Abstract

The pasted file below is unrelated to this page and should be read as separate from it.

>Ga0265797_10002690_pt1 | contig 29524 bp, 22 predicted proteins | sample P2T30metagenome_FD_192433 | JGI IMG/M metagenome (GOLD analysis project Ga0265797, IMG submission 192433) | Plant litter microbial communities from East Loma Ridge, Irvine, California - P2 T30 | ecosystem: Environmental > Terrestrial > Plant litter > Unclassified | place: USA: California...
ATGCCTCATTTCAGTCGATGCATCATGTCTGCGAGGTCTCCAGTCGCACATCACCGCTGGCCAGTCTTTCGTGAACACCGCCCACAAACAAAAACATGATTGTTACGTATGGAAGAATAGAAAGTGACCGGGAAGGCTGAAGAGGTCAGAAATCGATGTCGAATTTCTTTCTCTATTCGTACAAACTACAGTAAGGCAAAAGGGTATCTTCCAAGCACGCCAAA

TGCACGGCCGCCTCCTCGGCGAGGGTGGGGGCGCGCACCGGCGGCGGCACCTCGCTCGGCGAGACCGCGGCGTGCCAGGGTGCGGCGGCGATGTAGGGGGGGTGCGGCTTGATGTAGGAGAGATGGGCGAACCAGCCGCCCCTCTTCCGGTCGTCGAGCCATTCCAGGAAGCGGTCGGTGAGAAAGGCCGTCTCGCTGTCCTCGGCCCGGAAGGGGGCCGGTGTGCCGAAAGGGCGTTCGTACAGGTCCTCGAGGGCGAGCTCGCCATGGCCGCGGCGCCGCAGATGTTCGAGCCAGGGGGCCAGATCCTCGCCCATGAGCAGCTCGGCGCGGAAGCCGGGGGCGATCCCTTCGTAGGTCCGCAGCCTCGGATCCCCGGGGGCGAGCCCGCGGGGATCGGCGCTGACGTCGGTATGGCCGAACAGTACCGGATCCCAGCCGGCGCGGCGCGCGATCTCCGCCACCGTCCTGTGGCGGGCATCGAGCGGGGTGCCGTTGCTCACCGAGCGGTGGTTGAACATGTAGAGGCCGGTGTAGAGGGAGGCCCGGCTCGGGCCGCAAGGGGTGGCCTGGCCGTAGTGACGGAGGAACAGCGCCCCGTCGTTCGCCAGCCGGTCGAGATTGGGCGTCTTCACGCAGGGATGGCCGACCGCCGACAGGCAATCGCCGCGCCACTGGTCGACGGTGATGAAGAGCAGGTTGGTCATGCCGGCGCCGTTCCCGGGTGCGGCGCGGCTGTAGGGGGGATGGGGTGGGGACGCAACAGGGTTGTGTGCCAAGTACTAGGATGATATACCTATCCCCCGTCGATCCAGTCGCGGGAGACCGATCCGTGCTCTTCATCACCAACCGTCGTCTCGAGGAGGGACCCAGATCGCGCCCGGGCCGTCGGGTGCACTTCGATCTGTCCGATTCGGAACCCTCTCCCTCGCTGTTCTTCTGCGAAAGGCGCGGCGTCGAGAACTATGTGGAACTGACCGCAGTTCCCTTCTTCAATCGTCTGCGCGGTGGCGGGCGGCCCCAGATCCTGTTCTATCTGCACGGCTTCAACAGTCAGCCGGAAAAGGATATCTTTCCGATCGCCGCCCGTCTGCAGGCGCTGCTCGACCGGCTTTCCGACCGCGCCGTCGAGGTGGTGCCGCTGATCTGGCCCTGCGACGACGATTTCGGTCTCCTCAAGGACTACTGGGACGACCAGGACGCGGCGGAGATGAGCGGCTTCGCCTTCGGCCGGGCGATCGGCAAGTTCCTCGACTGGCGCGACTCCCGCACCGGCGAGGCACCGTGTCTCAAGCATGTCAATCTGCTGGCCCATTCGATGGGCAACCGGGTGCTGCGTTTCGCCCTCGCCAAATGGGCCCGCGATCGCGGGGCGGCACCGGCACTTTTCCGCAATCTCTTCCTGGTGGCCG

Quartzites tend to be compositionally homogeneous, and because of this, deformation related fabric elements (foliations and lineations) are poorly developed in them. This makes structural analysis of deformed quartzites challenging. The measurement of anisotropy of magnetic susceptibility (AMS) is useful for recognizing structural imprints in rocks that lack mesoscopic fabrics and the present study is carried out with an aim to demonstrate the robustness of AMS in analysing such deformation imprints in quartzites. AMS data of samples from folded quartzites located in an approximately 10 km2 area around Galudih (eastern India) are presented. Although on a regional scale, superposed deformation and ductile shearing are known from the area, the investigated quartzites do not preserve mesoscopic evidence of these large-scale features and have developed folds that plunge gently towards the SE with a vertical NW–SE-striking axial plane. The magnetic foliation recorded from AMS analysis is parallel to the axial plane, while the orientation of the magnetic lineation varies from SE through vertical to NW. This is similar to the large-scale fold axis variations recorded in various regional domains mapped over an area of about 200 km2. It is concluded that although the imprint of regional superposed deformation is not obvious on the mesoscopic scale in the quartzites around Galudih, this imprint can be detected from the magnetic fabric. The present study thus highlights the usefulness of AMS in analysing superposed folds in quartzites.

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